Sunday, March 18, 2001

Shifts to east, north noted

Hamilton County loses 2.4 percent of residents

By Michael D. Clark
The Cincinnati Enquirer

        To get a clear view of Greater Cincinnati's future population, you have to turn to the north or to the east.

        That is where thousands of former Hamilton County residents have moved in the past decade, according to U.S. Census population figures released Friday and other recent studies.

        The county lost nearly 21,000 of its residents — or 2.4 percent — from 1990 to 2000.

  • White flight tipping balance
  - Shifts to east, north noted
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        During the same time, counties north of Hamilton (Warren and Butler) and to the east (Clermont) showed population jumps, ranging from 14.2 percent in Butler to 18.5 percent for Clermont and 39 percent for Warren.

        Though the 2000 Census figures do not directly track population migration, they bolster recent studies that do.

Tax exiles
        An Ohio State University study shows more people left Hamilton County from 1986 to 1997 than any other county in Ohio except Cuyahoga County. And Warren and Butler counties had the largest influx of newcomers.

        A 1999 Internal Revenue Service study assigned Hamilton County's biggest population losses to Warren, Clermont and Butler counties.

        Some of Hamilton County's ex-residents say they left for a variety of reasons: concerns about school quality, traffic, deteriorating neighborhoods and crime. Others simply wanted a bigger house, a more expansive yard, or a more rural landscape.

[photo] Mark and Karen Yurick were lured north from Anderson Township in Hamilton County to Warren County by “more room and a bigger home for comparable money.”
(Brandi Stafford photo)
| ZOOM |
        Still others say they are tax-exiles, fleeing to township communities to avoid Hamilton County and Cincinnati city income taxes.

        Bob Rahtz and his wife moved in 1993 from Forest Park in northern Hamilton County to rapidly growing West Chester Township in southeast Butler County. Mr. Rahtz used to work in Cincinnati, so when he moved and took a job in Deerfield Township in Warren County, the cut in income taxes from his workplace and home totaled 2.6 percent of his household's annual income.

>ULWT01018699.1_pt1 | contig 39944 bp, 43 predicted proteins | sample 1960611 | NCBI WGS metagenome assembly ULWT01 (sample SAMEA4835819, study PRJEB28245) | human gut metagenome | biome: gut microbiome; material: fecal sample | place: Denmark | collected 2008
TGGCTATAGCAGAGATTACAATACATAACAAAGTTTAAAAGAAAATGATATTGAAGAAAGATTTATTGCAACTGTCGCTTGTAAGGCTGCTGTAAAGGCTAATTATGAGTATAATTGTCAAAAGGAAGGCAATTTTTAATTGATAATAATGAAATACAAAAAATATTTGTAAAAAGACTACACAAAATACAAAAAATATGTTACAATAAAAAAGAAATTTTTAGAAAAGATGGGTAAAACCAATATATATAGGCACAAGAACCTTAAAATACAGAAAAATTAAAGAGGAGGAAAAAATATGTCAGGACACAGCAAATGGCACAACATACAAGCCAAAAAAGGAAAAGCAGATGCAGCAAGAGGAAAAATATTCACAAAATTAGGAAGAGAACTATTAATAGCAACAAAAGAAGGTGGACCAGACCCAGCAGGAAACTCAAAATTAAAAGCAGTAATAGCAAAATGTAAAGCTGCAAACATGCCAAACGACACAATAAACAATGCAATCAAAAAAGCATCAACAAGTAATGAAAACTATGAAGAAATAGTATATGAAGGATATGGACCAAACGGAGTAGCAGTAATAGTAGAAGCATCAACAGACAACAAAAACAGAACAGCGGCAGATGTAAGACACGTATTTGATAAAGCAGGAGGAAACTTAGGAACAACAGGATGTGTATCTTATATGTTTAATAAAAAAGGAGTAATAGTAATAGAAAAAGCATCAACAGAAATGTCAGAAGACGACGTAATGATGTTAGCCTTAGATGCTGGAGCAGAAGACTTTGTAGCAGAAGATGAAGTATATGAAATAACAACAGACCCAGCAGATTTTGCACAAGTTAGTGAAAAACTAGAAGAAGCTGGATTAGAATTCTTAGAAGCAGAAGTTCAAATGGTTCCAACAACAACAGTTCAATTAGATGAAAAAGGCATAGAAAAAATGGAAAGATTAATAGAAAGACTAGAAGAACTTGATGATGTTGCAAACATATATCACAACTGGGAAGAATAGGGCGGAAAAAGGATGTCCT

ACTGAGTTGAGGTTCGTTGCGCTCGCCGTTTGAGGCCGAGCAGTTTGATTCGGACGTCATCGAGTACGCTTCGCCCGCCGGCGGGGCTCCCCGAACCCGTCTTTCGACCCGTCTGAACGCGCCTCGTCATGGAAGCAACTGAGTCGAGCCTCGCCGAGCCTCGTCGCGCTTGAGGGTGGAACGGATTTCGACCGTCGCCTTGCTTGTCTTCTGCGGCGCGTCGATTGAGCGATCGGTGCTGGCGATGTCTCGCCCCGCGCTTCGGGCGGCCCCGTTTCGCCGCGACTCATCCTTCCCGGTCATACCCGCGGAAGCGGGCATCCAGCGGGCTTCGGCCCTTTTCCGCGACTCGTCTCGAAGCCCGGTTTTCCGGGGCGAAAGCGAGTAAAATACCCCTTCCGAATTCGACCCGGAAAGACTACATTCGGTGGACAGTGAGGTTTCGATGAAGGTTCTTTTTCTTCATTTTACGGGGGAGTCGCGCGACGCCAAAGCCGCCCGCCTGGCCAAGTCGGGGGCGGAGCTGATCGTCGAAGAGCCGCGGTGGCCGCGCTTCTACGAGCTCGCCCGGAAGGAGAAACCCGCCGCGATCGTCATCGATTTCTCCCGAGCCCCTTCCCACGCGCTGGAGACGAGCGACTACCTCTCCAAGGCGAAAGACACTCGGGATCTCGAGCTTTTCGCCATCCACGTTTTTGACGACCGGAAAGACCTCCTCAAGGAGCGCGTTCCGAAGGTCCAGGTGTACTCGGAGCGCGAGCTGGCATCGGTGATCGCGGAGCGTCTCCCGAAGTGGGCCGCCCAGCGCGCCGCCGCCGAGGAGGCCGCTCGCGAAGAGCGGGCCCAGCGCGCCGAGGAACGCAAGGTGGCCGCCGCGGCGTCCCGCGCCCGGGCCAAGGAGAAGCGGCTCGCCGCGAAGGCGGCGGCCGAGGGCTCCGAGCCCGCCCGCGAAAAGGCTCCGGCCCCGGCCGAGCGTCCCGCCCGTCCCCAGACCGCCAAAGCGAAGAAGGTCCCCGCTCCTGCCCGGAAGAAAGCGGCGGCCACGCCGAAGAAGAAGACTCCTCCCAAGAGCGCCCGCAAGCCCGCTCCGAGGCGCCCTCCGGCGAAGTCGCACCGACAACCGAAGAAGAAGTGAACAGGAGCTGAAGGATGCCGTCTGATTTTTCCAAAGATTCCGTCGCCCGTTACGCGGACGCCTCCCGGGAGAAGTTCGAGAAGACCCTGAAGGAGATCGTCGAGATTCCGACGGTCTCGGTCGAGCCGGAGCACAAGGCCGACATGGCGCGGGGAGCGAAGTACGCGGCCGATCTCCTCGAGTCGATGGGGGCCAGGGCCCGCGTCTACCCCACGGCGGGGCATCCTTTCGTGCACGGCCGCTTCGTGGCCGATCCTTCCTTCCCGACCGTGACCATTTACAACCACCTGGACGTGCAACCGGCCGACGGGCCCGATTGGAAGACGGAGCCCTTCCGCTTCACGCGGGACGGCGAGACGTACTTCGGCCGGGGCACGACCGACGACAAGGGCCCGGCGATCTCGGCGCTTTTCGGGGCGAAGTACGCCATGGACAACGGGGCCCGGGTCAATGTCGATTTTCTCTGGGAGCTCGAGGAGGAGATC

Better services
        On top of the taxes was a growing frustration with his Hamilton County community, he said.

        “We weren't getting the services in Forest Park we get now in West Chester,” said Mr. Rahtz, an insurance consultant. “The roads here are better maintained, and there is more shopping around here.”

        Mark Yurick, lawyer, was lured north from Anderson Township in Hamilton County to his current Warren County home by “more room and a bigger home for comparable money.”

        Warren County's still largely rural landscape also appeals, he said; Anderson Township was growing too fast, and Beechmont Avenue was a gridlock nightmare.

        “The land is just beautiful out here, and it is not as developed,” he said.

        Dawand Long grew up in Forest Park, but in 1999 she and her family moved north to West Chester Township, joining a growing number of African-Americans moving to Butler County's fastest-growing, and Ohio's second-largest, township.

        She said she wanted her four children to attend West Chester's Lakota Schools, which are noted for academic achievement.

Minority movement
        Minority families in general have built West Chester's nonwhite population to more than 12.6 percent of the total.

        Robert Craig, director of planning for Warren County, said there is no mystery behind his county's growth,just two good interstates — I-75 and I-71 — convenience to Cincinnati and Dayton, and its “rural character.”

        Mr. Craig is a former resident of Hamilton County's Deer Park.

        On the other hand, Hamilton County cities and village officials offer differing opinions on their communities' losses or slowed residential growth.

        Golf Manor Mayor Dennis Puthoff questions the accuracy of the 2000 census numbers for his community of 3,999.

        He said the drop in residents — down 3.7 percent, or 155 people — is due to generational migration, not community dissatisfaction.

        “We don't have any open housing or apartments that are empty,” he said. “Kids grow up and get married and move out.”

       Enquirer reporters Ken Alltucker and John Byczkowski contributed to this article.


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